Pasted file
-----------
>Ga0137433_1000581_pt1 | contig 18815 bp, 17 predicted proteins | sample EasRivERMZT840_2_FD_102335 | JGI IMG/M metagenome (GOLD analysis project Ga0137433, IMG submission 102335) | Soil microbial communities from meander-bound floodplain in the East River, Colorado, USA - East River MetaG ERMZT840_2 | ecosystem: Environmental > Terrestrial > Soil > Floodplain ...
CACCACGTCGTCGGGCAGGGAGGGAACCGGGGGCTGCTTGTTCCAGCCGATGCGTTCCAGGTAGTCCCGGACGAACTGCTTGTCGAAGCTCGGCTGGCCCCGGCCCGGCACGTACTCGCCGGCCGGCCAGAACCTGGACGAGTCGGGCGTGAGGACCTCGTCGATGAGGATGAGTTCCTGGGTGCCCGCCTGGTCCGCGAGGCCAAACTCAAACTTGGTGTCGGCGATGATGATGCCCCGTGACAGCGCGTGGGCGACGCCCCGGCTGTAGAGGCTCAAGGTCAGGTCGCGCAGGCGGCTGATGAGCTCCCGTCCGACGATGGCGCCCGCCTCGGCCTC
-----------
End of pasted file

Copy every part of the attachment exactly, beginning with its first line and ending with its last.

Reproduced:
>Ga0137433_1000581_pt1 | contig 18815 bp, 17 predicted proteins | sample EasRivERMZT840_2_FD_102335 | JGI IMG/M metagenome (GOLD analysis project Ga0137433, IMG submission 102335) | Soil microbial communities from meander-bound floodplain in the East River, Colorado, USA - East River MetaG ERMZT840_2 | ecosystem: Environmental > Terrestrial > Soil > Floodplain ...
CACCACGTCGTCGGGCAGGGAGGGAACCGGGGGCTGCTTGTTCCAGCCGATGCGTTCCAGGTAGTCCCGGACGAACTGCTTGTCGAAGCTCGGCTGGCCCCGGCCCGGCACGTACTCGCCGGCCGGCCAGAACCTGGACGAGTCGGGCGTGAGGACCTCGTCGATGAGGATGAGTTCCTGGGTGCCCGCCTGGTCCGCGAGGCCAAACTCAAACTTGGTGTCGGCGATGATGATGCCCCGTGACAGCGCGTGGGCGACGCCCCGGCTGTAGAGGCTCAAGGTCAGGTCGCGCAGGCGGCTGATGAGCTCCCGTCCGACGATGGCGCCCGCCTCGGCCTC